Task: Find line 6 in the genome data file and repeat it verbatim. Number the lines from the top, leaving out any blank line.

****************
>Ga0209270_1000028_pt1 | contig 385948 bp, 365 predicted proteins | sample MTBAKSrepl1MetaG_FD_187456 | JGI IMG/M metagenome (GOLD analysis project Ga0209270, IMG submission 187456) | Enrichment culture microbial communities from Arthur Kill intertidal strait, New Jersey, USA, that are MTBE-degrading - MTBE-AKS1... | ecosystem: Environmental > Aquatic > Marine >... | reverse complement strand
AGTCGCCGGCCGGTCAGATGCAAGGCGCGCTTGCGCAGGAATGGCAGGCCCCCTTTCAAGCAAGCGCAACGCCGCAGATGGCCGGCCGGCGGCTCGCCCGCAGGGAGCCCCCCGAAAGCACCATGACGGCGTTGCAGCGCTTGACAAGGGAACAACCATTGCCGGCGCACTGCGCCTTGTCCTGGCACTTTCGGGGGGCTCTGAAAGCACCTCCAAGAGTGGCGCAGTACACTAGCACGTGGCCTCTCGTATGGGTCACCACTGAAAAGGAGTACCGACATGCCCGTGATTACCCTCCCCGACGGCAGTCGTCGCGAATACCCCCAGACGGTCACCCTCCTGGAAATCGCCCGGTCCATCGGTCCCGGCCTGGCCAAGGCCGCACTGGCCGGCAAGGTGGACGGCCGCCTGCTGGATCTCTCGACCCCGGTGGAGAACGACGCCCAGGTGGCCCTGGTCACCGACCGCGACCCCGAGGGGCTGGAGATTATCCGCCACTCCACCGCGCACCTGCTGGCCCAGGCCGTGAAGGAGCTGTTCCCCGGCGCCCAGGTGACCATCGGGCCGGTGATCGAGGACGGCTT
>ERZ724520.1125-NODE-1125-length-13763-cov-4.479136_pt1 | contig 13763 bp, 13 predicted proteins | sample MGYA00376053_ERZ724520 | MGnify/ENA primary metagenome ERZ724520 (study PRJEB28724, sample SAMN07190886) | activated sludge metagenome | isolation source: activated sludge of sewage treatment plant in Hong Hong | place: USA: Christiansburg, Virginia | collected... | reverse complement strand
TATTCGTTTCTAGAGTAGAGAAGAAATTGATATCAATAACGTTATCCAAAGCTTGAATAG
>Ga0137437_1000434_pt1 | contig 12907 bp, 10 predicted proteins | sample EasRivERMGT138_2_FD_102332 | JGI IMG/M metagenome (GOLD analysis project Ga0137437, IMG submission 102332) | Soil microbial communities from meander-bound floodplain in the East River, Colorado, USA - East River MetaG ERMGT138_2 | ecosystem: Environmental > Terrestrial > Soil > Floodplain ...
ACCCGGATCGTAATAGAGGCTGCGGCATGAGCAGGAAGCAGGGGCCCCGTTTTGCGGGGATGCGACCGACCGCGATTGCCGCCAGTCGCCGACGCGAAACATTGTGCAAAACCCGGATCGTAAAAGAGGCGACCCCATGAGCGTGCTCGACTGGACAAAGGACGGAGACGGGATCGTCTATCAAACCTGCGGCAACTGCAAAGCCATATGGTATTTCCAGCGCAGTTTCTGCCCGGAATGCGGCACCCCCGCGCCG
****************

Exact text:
ACCCGGATCGTAATAGAGGCTGCGGCATGAGCAGGAAGCAGGGGCCCCGTTTTGCGGGGATGCGACCGACCGCGATTGCCGCCAGTCGCCGACGCGAAACATTGTGCAAAACCCGGATCGTAAAAGAGGCGACCCCATGAGCGTGCTCGACTGGACAAAGGACGGAGACGGGATCGTCTATCAAACCTGCGGCAACTGCAAAGCCATATGGTATTTCCAGCGCAGTTTCTGCCCGGAATGCGGCACCCCCGCGCCG